In a case of first impression, the United States District Court for the Southern District of California granted the motion of Defendant Neighborhood Healthcare seeking order compelling the United States to defend a putative class action lawsuit alleging that Neighborhood failed to ensure the confidentiality of her electronic health records in connection with a ransomware attack on Neighborhood’s data hosting provider, in violation of the Confidentiality of Medical Information Act.
Neighborhood’s attorneys at BCLP removed the case to federal court under 42 U.S.C. § 233(l), a provision of the Federally Supported Health Center Assistance Act (“FSHCAA”) by which Congress determined that federal nonprofit grant recipients may apply to be “deemed” an employee of the Public Health Service for purposes of the Federal Tort Claims Act (“FTCA”). The FSHCAA provides that the sole remedy for plaintiffs alleging “damage for personal injury, including death, resulting from the performance of medical, surgical, dental, or related functions,” is a claim against the US under the FTCA. After the United States failed to appear to defend the suit, Neighborhood removed to federal court and on September 30, 2021, filed a motion for substitution, seeking an order directing the substitution of the United States in Neighborhood’s place. With Neighborhood’s support, BCLP attorneys advanced the novel theory that the maintenance of confidential electronic patient health records is an essential part of providing effective health care in the modern era and is thus a “related function” for purposes of the FSHCAA; requiring the US to stand in Neighborhood’s place and defend the suit.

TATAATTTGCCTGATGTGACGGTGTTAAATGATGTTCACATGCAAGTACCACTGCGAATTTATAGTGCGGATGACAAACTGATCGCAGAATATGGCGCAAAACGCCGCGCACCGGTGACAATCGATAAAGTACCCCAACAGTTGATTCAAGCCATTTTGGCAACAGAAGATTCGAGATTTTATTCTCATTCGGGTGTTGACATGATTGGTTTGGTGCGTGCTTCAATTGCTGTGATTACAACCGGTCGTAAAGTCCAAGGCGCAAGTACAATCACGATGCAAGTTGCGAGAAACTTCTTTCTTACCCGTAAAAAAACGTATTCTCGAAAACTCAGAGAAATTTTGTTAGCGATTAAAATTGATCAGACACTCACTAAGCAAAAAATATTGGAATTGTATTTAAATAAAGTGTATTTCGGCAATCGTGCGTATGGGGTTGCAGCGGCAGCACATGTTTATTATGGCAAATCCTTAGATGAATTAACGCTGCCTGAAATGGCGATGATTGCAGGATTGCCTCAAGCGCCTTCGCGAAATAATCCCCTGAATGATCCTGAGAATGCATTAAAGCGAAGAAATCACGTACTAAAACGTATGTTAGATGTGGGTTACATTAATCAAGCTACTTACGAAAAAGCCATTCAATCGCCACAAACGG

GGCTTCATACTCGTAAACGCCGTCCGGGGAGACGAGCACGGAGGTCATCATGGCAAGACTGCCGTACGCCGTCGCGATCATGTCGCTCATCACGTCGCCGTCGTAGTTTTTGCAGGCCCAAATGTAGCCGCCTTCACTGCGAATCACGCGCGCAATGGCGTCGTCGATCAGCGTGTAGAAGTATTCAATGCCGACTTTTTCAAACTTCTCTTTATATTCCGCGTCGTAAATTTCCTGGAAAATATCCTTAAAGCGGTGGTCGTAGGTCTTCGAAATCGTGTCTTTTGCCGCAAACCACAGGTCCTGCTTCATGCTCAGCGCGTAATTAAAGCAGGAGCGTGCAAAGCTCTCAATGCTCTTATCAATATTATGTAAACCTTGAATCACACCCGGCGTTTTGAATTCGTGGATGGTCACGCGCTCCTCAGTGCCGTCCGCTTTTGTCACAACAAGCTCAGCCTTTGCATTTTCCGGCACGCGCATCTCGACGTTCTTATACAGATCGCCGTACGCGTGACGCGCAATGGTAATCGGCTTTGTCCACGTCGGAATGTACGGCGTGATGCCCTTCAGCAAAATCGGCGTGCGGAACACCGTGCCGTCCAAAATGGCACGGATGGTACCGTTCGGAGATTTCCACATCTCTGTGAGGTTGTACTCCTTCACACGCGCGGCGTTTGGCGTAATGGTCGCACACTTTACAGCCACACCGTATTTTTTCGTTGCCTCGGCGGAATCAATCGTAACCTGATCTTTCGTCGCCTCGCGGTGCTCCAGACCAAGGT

On December 20, 2021, the US Attorney for the Southern District of California filed a Statement of Interest on behalf of the United States, vigorously opposing Neighborhood’s motion and arguing that the FSHCAA was intended only to cover traditional malpractice claims, that Neighborhood’s construction of the FSHCAA would substantially expand the scope of covered activities, and that the Court lacked authority to order the US to be substituted into the suit. Neighborhood filed a reply, explaining that the plain language of the FSHCAA encompassed the subject claims, that courts have previously held that administrative activities are “related functions” under the FSHCAA, and presenting unrebutted evidence that the maintenance of confidential electronic medical records is an essential part of providing effective health care.
On September 8, 2022, the District Court granted Neighborhood’s motion in full, holding that plaintiffs’ claims alleging that Neighborhood failed to ensure the confidentiality of patient health records in violation of the CMIA sought damages from the performance of functions “related” to the provision of medical care. Barring an appeal, the Court’s ruling terminates Neighborhood’s participation in the case.
The decision has important implications for nonprofit federally supported health care providers nationwide. Among other things, nonprofit health care providers should carefully consider the impact of the ruling on the decision whether to seek deeming status, the purchase of cyber-insurance, and how best to respond in the event of a breach involving patient health records.
 42 U.S.C. § 233(a).